Helly's theorem is a basic result in discrete geometry describing the ways that convex sets may intersect each other. It was discovered by Eduard Helly in 1913, but not published by him until 1923, by which time alternative proofs by Radon (1921) and König (1922) had already appeared. Helly's theorem gave rise to the notion of a Helly family.
is a finite collection of convex subsets of , where . If the intersection of every of these sets is nonempty, then the whole collection has a nonempty intersection; that is,
For infinite collections one has to assume compactness: If is a collection of compact convex subsets of and every subcollection of cardinality at most has nonempty intersection, then the whole collection has nonempty intersection.
We prove the finite version, using Radon's theorem as in the proof by Radon (1921). The infinite version then follows by the finite intersection property characterization of compactness: a collection of closed subsets of a compact space has a non-empty intersection if and only if every finite subcollection has a non-empty intersection (once you fix a single set, the intersection of all others with it are closed subsets of a fixed compact space).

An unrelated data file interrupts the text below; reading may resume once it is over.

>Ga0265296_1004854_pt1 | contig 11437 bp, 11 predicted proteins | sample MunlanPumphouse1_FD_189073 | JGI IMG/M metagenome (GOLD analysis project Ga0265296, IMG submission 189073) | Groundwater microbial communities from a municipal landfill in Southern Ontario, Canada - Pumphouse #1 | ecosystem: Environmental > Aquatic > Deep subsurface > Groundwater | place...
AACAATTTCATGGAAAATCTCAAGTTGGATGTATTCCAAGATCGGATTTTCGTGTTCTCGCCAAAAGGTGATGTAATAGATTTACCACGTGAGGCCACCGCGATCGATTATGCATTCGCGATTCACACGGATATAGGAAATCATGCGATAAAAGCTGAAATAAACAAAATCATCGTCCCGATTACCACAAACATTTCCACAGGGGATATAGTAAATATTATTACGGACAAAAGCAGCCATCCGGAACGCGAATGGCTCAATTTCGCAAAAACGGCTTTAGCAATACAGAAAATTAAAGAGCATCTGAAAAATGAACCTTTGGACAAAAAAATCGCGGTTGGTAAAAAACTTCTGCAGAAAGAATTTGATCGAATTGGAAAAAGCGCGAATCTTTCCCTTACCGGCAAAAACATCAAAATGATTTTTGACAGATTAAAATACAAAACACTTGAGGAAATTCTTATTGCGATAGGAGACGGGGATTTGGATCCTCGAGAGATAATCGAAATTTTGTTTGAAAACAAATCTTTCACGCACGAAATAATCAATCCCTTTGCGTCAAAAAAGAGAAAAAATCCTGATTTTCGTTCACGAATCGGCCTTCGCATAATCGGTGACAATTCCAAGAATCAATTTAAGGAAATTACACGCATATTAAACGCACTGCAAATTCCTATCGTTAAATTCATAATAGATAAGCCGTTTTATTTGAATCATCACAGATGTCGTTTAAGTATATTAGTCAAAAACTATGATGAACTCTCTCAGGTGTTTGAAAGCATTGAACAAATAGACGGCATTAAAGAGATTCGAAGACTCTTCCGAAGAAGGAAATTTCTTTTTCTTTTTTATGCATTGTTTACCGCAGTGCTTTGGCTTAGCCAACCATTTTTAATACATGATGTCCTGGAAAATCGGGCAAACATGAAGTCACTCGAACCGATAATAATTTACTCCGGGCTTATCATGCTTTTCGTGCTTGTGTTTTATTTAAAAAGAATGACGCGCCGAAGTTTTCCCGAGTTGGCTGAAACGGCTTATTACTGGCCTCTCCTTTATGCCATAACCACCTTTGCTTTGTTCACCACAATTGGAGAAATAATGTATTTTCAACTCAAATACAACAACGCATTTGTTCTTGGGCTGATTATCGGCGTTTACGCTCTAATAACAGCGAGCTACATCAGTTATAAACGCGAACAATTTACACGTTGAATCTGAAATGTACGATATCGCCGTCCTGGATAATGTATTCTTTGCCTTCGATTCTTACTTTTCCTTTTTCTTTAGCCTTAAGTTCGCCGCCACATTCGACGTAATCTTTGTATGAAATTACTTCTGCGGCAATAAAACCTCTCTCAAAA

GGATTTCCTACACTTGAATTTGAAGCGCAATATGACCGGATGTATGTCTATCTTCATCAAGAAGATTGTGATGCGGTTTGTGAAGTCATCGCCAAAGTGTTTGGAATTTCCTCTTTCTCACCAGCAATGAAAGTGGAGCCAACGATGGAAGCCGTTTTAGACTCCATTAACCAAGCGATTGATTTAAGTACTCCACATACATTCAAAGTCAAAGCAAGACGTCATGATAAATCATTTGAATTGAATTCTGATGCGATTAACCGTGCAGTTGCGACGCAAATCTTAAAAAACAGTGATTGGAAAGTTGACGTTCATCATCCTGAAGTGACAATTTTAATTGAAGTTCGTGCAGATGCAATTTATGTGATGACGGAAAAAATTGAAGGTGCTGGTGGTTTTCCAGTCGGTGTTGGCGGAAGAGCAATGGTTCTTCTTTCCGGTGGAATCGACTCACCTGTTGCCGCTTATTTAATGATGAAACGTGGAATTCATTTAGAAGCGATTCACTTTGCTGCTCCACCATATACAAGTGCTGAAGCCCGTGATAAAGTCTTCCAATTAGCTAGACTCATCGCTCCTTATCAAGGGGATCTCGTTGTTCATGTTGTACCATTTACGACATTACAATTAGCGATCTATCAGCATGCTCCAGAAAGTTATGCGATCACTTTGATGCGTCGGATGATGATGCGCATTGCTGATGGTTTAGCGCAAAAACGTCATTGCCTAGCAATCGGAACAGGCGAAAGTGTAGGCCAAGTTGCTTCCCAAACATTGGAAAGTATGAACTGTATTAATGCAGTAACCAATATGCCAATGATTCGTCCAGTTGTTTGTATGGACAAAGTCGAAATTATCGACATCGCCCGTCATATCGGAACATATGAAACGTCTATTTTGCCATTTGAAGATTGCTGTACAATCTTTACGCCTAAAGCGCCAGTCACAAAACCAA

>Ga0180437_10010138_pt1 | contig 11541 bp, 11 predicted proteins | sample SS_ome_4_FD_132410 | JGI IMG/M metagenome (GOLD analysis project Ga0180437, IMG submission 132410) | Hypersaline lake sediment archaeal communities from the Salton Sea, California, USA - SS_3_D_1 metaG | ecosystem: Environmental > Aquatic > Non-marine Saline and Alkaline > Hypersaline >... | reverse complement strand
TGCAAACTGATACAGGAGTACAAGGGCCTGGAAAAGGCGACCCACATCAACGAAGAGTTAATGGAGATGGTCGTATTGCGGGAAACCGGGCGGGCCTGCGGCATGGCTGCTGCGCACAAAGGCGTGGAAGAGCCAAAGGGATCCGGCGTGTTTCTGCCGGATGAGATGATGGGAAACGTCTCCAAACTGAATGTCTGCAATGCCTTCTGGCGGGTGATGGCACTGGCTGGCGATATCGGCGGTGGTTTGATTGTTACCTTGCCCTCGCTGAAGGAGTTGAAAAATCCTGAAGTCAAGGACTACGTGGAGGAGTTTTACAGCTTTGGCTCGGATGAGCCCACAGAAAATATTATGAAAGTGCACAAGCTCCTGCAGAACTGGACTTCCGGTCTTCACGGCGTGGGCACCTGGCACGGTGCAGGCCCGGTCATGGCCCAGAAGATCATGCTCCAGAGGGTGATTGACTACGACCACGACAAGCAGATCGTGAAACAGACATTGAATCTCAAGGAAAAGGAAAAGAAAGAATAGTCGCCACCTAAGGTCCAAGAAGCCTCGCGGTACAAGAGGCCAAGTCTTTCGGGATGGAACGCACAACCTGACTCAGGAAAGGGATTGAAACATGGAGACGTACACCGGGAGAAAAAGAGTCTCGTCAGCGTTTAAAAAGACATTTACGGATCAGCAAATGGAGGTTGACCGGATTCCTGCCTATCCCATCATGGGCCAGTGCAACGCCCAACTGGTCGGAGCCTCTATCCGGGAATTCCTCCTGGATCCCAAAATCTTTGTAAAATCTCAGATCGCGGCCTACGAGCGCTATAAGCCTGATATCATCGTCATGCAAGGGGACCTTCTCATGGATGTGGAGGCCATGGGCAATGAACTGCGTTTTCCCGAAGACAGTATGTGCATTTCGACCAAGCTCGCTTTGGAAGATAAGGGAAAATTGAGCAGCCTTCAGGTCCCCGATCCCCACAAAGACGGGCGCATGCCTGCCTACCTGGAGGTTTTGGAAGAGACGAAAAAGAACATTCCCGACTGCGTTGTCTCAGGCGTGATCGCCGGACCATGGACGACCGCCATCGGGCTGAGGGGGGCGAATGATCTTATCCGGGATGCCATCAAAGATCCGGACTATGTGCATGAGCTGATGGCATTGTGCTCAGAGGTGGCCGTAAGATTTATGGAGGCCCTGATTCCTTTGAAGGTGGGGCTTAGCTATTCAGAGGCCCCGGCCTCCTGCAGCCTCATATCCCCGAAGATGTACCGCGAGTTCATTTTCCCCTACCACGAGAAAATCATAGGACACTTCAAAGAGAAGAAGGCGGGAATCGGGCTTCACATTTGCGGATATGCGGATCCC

Suppose first that . By our assumptions, there is a point that is in the common intersection of
Likewise, for every
there is a point that is in the common intersection of all with the possible exception of . We now apply Radon's theorem to the set
Radon's theorem tells us that there are disjoint subsets such that the convex hull of intersects the convex hull of . Suppose that is a point in the intersection of these two convex hulls. We claim that
Indeed, consider any . Note that the only element of that may not be in is . If , then , and therefore . Since is convex, it then also contains the convex hull of and therefore also . Likewise, if , then , and by the same reasoning . Since is in every , it must also be in the intersection.
Above, we have assumed that the points are all distinct. If this is not the case, say for some , then is in every one of the sets , and again we conclude that the intersection is nonempty. This completes the proof in the case .
Now suppose that and that the statement is true for , by induction. The above argument shows that any subcollection of sets will have nonempty intersection. We may then consider the collection where we replace the two sets and with the single set
In this new collection, every subcollection of sets will have nonempty intersection. The inductive hypothesis therefore applies, and shows that this new collection has nonempty intersection. This implies the same for the original collection, and completes the proof.
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